If you’re under 26, your parents can cover you on their Marketplace or employer-sponsored plan, whether you’re going to school in state or out of state.12 If you’re already on their plan, you can stay on it. If not, your parents can add you during an Open Enrollment Period, which typically lasts from November 1 through January 15. They may also be able to add you afterward during a Special Enrollment Period if they meet certain criteria, such as losing a job or moving to a new residence.
If you’re on your parent’s Marketplace plan, you’ll be covered until December 31 of the year you turn 26.13 If you have coverage through their employer’s health insurance, you can typically remain on the plan until you turn 26. However, it’s a good idea to have your parents call the insurance carrier or their employer’s benefits departments to confirm your eligibility. Why? The plan may have different rules.14
If you’re under 26, your parents can cover you on their health insurance plan, whether you’re going to school in or out of state.
How Do You Get Covered Under Your School Plan in North Carolina?
All eligible students who attend one of the state’s 17 University of North Carolina (UNC) System colleges or universities15 must have health insurance.16 You can enroll in the UNC System Student Health Insurance Plan, which is administered by Blue Cross Blue Shield of North Carolina (BCBSNC), or purchase health insurance from a different provider.17 18
If you don’t enroll in the Student Blue plan, you must submit a waiver request for each semester you attend school.19 If you waive student health coverage, you must provide proof that your plan meets the school’s minimum requirements, and your policy must be effective by September 1 for the fall semester and February 1 for the spring semester.20
Private universities in the state, such as Duke and Wake Forest, also have a student health insurance requirement.21 22 Like UNC’s public university system, both schools offer Student Blue insurance through BCBSNC. Students may also submit a waiver if they choose to purchase a different plan.23 24
While you’ll need to make sure the coverage you have meets the requirements of the school you’re attending, you don’t have to worry about paying a penalty if your plan isn’t considered qualifying coverage under the ACA (often referred to as Obamacare). In 2017, Congress passed a tax bill that took effect in 2019 and eliminated the penalty that was originally part of the ACA.25
How Do You Get Covered Through the Affordable Care Act in North Carolina?
In general, there are two ways you can get coverage through the ACA. Your parents can add you to their Marketplace plan or you can purchase an individual plan through the Marketplace.
Remember, if your parents can claim you as a dependent and you get an individual plan, you won’t be eligible for federal subsidies that could reduce the cost of your premium.26
How do You Get Covered through Medicaid or CHIP in North Carolina?
Both programs offer free or low-cost health insurance to children and teens in North Carolina. Medicaid is available to people age 21 and under.27 The Children’s Health Insurance Program is available to children ages 6 to 18.28 Income and age determine eligibility for both programs.
How do you apply? There are three ways:29 30
- Online on the state website.
- In person at your local Department of Social Services
- Mail an application to your local Department of Social Services
What Are Other Options for Coverage in North Carolina?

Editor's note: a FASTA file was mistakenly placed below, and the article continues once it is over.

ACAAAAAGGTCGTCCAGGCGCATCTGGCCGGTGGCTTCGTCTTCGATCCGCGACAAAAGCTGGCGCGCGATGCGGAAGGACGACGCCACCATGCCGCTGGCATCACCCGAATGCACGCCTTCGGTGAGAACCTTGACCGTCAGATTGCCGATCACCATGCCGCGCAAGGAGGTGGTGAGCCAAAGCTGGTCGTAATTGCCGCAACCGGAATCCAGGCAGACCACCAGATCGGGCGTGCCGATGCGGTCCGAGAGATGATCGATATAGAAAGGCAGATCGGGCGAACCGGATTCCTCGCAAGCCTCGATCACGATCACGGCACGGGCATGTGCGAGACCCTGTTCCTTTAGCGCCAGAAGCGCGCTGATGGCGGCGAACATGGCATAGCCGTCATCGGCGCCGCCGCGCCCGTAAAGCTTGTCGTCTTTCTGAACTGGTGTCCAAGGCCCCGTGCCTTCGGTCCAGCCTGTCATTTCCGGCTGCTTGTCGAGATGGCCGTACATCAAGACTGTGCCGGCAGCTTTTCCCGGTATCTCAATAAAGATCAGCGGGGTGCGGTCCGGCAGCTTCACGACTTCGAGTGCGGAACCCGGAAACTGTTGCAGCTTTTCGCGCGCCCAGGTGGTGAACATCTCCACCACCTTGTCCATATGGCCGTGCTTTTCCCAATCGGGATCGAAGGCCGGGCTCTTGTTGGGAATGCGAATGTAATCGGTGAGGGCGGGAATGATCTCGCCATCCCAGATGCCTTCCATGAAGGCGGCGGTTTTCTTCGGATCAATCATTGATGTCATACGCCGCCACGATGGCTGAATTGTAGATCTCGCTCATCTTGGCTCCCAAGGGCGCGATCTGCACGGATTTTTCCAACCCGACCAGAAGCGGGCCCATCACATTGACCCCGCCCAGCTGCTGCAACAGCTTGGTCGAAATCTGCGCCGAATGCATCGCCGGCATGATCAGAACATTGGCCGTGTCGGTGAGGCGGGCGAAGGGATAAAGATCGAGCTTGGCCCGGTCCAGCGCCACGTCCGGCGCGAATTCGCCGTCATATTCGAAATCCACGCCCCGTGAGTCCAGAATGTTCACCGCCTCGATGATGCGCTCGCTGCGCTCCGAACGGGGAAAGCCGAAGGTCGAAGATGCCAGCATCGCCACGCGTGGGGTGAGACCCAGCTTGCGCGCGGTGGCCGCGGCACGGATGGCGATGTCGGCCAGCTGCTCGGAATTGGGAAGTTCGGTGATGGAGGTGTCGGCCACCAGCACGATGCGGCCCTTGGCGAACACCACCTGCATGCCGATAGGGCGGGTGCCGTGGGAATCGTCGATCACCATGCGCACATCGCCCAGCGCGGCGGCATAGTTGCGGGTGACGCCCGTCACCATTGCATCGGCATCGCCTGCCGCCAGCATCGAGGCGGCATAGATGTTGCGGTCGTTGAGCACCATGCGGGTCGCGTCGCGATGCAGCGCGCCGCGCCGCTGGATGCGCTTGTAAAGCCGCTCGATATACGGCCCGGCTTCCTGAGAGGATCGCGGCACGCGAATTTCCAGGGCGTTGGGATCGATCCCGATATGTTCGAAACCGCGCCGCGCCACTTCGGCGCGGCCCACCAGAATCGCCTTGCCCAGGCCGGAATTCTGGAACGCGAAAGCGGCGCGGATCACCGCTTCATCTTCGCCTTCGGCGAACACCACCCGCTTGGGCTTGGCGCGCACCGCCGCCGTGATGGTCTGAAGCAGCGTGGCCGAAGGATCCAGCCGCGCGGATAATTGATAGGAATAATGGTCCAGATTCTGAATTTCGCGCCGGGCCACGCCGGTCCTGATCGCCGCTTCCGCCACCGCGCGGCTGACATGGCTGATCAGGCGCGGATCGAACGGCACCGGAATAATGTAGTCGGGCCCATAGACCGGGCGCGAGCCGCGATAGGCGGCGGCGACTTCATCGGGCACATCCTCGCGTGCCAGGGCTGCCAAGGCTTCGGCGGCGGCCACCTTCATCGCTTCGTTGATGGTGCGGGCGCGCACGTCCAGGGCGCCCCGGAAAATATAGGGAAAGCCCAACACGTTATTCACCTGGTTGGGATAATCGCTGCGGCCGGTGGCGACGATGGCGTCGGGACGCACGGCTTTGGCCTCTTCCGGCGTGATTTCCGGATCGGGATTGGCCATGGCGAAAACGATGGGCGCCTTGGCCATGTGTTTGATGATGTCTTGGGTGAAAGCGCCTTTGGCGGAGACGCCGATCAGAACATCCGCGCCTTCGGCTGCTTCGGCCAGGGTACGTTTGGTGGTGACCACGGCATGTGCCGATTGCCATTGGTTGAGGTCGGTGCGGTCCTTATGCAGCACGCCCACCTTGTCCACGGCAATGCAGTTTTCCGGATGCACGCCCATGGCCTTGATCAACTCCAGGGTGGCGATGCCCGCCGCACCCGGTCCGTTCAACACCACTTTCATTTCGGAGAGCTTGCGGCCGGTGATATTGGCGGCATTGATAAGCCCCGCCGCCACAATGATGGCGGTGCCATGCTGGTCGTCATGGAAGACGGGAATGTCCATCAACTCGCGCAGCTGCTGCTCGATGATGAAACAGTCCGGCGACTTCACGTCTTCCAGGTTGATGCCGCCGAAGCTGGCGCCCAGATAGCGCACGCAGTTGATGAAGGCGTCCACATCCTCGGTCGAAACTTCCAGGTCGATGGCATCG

If you don’t qualify for Medicaid or CHIP and can’t afford a traditional health plan through the Marketplace, you have two other options: catastrophic coverage or short-term insurance.
You can buy catastrophic coverage on the North Carolina Marketplace at healthcare.gov.31 These plans have high deductibles, which means you’ll have to pay several thousand dollars before the plan will start covering medical expenses. However, catastrophic coverage does pay for three primary visits each year even if you haven’t met your deductible. It also covers some preventive services, such as vaccinations and health screenings, at no cost.32
Short-term health insurance is meant to be temporary until you’re eligible for or able to get coverage under a traditional plan. In North Carolina, it’s available for up to 12 months and may be renewed for up to 36 months, but policy renewal isn’t guaranteed.33 Unlike plans purchased through the Marketplace, short-term health insurance doesn’t need to meet the essential service requirements outlined in the ACA, and it generally doesn’t cover preexisting conditions.34
What Are Resources for North Carolina Students?
If you’re looking for student health insurance and you’re not sure where to start, here are a few resources to help with your search:
- UNC System colleges and universities
- The federal Marketplace at healthcare.gov
- Certified partner websites
- North Carolina Medicaid and CHIP
Since many schools in North Carolina require students to have health insurance, it’s a good idea to start planning now. Do your research and compare your school’s student health plan (if it offers one) with other options before you get to campus. It’s important to find a plan that provides the coverage you need at a price you can afford.
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NC Department of Insurance. “Supplemental & Other Types of Health Insurance.” ncdoi.gov (accessed March 6, 2021).
IRS. “Dependents.” apps.irs.gov (accessed March 7, 2021).
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Eibner, Christine, and Sarah Nowak. “The Effect of Eliminating the Individual Mandate Penalty and the Role of Behavioral Factors.” commonwealthfund.org (accessed March 6, 2021).
“The Premium Tax Credit – The Basics.”
NC Medicaid Division of Health Benefits. “Programs & Services.” ncgov.servicesnowservices.com (accessed March 6, 2021).
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NC Medicaid Division of Health Benefits. “Apply.” ncgov.servicesnowservices.com (accessed March 6, 2021).
U.S. Government Website for the Federal Health Insurance Marketplace. “Catastrophic health plans.” healthcare.gov (accessed March 6, 2021).
U.S. Government Website for the Federal Health Insurance Marketplace. “Preventive care benefits for adults.” healthcare.gov (accessed March 6, 2021).